A common DNG format would not make DxO support new cameras either. Each camera has to be tested, it’s not about the file format (as your tests with changing the ID of the camera have shown).

DxO here is firmly to blame for not:

  1. allowing interim use of previous profiles (similar models)
  2. prioritising immediate testing of significant new models

Let’s keep the spotlight aimed in a productive direction: encouraging DxO to change those policies.


I’m not part of any Amazon-generation, I’m getting 72 i February. :-).
We have had a just in time industry in decades now - shure quite disturbed by the Covid but I have hard to see that as a cause behind the the problem with the Raw Flaw.

The reasons behind that is pure neglect, lack of will to solve vital problems the users experience and a more or less paralyzed R&D without any fantasy at DXO and the big camera manufacturers. I also think it has become too cheap to neglect a passive user group.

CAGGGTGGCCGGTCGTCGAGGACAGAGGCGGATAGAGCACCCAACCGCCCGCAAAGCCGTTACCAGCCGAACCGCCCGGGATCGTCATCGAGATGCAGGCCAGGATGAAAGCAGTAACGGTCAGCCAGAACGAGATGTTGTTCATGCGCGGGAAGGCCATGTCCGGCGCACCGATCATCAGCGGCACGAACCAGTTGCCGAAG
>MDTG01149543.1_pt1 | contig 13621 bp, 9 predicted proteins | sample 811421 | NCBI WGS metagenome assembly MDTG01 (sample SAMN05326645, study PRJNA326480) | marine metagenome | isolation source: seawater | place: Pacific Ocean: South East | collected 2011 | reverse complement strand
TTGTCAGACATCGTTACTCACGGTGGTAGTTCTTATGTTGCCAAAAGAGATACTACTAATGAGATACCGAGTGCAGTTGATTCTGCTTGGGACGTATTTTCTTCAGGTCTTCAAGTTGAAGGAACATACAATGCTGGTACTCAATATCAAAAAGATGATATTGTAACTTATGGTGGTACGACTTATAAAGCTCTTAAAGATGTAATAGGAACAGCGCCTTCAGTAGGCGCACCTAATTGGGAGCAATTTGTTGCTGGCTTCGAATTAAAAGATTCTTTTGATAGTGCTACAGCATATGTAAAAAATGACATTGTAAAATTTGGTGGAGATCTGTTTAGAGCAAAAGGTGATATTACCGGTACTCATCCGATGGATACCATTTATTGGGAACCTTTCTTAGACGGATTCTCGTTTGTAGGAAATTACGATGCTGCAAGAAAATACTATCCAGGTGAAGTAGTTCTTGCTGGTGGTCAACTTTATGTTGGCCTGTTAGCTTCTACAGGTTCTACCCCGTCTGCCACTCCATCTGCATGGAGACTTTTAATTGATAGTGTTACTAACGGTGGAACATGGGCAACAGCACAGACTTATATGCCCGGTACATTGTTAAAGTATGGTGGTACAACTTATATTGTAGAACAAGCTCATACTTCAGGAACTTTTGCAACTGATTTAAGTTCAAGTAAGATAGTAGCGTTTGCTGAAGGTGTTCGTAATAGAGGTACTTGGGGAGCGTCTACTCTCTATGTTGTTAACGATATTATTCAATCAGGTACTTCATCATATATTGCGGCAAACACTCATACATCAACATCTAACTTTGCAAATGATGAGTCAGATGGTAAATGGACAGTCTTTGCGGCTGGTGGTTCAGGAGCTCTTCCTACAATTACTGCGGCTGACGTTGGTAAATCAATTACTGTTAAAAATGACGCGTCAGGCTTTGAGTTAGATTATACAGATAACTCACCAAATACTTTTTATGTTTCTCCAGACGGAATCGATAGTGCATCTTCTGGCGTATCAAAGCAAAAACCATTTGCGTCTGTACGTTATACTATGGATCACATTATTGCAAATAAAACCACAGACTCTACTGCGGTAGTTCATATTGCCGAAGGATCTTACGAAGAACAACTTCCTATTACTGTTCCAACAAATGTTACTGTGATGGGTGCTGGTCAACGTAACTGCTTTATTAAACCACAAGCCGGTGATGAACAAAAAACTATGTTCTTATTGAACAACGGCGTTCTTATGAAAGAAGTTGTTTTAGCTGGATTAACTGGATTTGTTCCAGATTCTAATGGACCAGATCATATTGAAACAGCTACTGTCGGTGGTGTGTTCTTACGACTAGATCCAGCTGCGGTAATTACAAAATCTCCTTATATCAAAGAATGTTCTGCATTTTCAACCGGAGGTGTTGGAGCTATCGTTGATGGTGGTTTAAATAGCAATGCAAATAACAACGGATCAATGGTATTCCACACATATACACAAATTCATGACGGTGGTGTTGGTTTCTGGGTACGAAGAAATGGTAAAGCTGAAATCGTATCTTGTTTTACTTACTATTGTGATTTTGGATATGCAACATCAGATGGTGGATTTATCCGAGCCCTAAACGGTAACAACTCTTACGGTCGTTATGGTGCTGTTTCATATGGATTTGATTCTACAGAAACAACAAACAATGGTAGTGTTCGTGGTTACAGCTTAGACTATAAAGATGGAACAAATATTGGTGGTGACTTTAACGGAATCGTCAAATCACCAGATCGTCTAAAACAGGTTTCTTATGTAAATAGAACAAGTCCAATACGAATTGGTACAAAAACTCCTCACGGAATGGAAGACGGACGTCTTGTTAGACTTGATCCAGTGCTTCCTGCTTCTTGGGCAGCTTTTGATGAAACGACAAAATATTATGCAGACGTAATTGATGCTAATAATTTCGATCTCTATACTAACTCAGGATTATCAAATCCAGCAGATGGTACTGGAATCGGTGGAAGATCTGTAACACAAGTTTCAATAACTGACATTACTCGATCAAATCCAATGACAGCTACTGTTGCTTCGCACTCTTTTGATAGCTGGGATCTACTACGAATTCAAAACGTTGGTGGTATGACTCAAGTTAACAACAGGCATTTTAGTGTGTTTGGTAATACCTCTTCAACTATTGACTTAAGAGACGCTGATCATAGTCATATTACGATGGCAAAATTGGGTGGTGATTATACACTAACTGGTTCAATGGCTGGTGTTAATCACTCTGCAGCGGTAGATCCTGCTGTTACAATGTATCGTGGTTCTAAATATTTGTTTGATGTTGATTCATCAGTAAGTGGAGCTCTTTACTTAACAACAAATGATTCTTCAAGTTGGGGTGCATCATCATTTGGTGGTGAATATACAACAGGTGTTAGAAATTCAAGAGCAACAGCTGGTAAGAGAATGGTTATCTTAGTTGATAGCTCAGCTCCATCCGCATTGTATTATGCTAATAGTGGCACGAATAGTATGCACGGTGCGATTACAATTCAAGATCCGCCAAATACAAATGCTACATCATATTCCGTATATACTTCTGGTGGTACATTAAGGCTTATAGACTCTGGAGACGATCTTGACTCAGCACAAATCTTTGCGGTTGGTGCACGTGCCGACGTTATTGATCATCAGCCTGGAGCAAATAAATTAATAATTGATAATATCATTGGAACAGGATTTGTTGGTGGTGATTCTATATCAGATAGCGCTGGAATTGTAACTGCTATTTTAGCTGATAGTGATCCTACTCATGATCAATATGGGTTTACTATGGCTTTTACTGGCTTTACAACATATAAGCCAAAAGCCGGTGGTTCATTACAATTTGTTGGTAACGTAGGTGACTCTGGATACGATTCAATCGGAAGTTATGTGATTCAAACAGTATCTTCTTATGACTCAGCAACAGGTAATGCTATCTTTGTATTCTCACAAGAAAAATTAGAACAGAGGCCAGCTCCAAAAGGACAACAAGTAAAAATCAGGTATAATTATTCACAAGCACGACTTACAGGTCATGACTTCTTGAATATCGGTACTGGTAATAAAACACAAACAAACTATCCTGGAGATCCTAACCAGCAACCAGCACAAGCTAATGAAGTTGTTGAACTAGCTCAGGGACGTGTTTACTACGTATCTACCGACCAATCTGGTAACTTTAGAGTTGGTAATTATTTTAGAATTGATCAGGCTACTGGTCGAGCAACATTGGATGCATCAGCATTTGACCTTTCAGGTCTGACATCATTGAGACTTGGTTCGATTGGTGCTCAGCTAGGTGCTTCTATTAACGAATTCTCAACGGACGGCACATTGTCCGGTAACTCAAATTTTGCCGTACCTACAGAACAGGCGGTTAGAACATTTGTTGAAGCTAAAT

I do not disagree with you and I wasn’t getting at you. My point is unless firms like DXO deal with changing expectations they will lose paying customers. My wife has a Sony camera and the bird lenses she uses is a very light Sigma that DXO have never produced a profile for. I fully agree that there may be gear that there isn’t enough use to make it worth profiling, there will be some that there are shortages off so takes time to obtain to produce the profile but for DXO to just bury its head in the sand and say we will have a profile in March or whenever but NOT allow users to use an acceptable (to them) existing profile is no longer acceptable and will push paying customers to different firms that do deal with these problems in a different way. Its this failure to deal with the change in what customers expect and will wait for that I fear will be damaging to what I regard as the best RAW processing program.